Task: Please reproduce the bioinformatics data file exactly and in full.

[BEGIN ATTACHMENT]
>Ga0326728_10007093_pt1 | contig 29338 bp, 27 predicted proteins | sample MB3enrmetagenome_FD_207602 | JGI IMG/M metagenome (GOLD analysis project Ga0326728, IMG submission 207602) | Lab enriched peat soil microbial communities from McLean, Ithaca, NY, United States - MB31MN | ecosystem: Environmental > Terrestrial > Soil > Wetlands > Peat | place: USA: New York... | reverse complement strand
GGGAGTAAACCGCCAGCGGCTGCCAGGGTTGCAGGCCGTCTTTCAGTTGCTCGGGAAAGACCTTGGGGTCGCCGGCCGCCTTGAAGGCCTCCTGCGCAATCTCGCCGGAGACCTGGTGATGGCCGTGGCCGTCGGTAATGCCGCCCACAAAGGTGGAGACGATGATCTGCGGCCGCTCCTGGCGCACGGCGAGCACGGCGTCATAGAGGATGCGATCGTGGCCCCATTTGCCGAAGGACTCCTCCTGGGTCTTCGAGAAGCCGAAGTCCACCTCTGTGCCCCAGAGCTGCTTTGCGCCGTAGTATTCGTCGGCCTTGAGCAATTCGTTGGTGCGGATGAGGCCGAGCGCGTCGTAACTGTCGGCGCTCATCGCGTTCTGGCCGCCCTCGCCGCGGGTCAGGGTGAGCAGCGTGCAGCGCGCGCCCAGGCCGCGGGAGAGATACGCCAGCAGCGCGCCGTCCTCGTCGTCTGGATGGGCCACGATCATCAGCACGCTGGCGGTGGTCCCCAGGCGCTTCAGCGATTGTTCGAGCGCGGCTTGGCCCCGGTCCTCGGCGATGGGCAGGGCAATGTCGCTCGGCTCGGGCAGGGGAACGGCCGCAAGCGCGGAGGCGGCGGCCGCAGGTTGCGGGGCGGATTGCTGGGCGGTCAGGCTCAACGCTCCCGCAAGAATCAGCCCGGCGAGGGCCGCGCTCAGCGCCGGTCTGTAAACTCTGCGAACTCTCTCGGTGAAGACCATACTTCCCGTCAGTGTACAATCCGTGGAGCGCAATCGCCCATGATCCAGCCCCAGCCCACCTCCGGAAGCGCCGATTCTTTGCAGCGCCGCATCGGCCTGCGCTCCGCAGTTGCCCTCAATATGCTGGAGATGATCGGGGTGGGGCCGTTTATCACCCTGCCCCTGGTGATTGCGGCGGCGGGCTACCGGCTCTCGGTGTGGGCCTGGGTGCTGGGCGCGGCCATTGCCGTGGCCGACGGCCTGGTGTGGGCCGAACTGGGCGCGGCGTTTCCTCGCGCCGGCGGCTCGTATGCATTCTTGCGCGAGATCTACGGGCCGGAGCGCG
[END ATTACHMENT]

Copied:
>Ga0326728_10007093_pt1 | contig 29338 bp, 27 predicted proteins | sample MB3enrmetagenome_FD_207602 | JGI IMG/M metagenome (GOLD analysis project Ga0326728, IMG submission 207602) | Lab enriched peat soil microbial communities from McLean, Ithaca, NY, United States - MB31MN | ecosystem: Environmental > Terrestrial > Soil > Wetlands > Peat | place: USA: New York... | reverse complement strand
GGGAGTAAACCGCCAGCGGCTGCCAGGGTTGCAGGCCGTCTTTCAGTTGCTCGGGAAAGACCTTGGGGTCGCCGGCCGCCTTGAAGGCCTCCTGCGCAATCTCGCCGGAGACCTGGTGATGGCCGTGGCCGTCGGTAATGCCGCCCACAAAGGTGGAGACGATGATCTGCGGCCGCTCCTGGCGCACGGCGAGCACGGCGTCATAGAGGATGCGATCGTGGCCCCATTTGCCGAAGGACTCCTCCTGGGTCTTCGAGAAGCCGAAGTCCACCTCTGTGCCCCAGAGCTGCTTTGCGCCGTAGTATTCGTCGGCCTTGAGCAATTCGTTGGTGCGGATGAGGCCGAGCGCGTCGTAACTGTCGGCGCTCATCGCGTTCTGGCCGCCCTCGCCGCGGGTCAGGGTGAGCAGCGTGCAGCGCGCGCCCAGGCCGCGGGAGAGATACGCCAGCAGCGCGCCGTCCTCGTCGTCTGGATGGGCCACGATCATCAGCACGCTGGCGGTGGTCCCCAGGCGCTTCAGCGATTGTTCGAGCGCGGCTTGGCCCCGGTCCTCGGCGATGGGCAGGGCAATGTCGCTCGGCTCGGGCAGGGGAACGGCCGCAAGCGCGGAGGCGGCGGCCGCAGGTTGCGGGGCGGATTGCTGGGCGGTCAGGCTCAACGCTCCCGCAAGAATCAGCCCGGCGAGGGCCGCGCTCAGCGCCGGTCTGTAAACTCTGCGAACTCTCTCGGTGAAGACCATACTTCCCGTCAGTGTACAATCCGTGGAGCGCAATCGCCCATGATCCAGCCCCAGCCCACCTCCGGAAGCGCCGATTCTTTGCAGCGCCGCATCGGCCTGCGCTCCGCAGTTGCCCTCAATATGCTGGAGATGATCGGGGTGGGGCCGTTTATCACCCTGCCCCTGGTGATTGCGGCGGCGGGCTACCGGCTCTCGGTGTGGGCCTGGGTGCTGGGCGCGGCCATTGCCGTGGCCGACGGCCTGGTGTGGGCCGAACTGGGCGCGGCGTTTCCTCGCGCCGGCGGCTCGTATGCATTCTTGCGCGAGATCTACGGGCCGGAGCGCG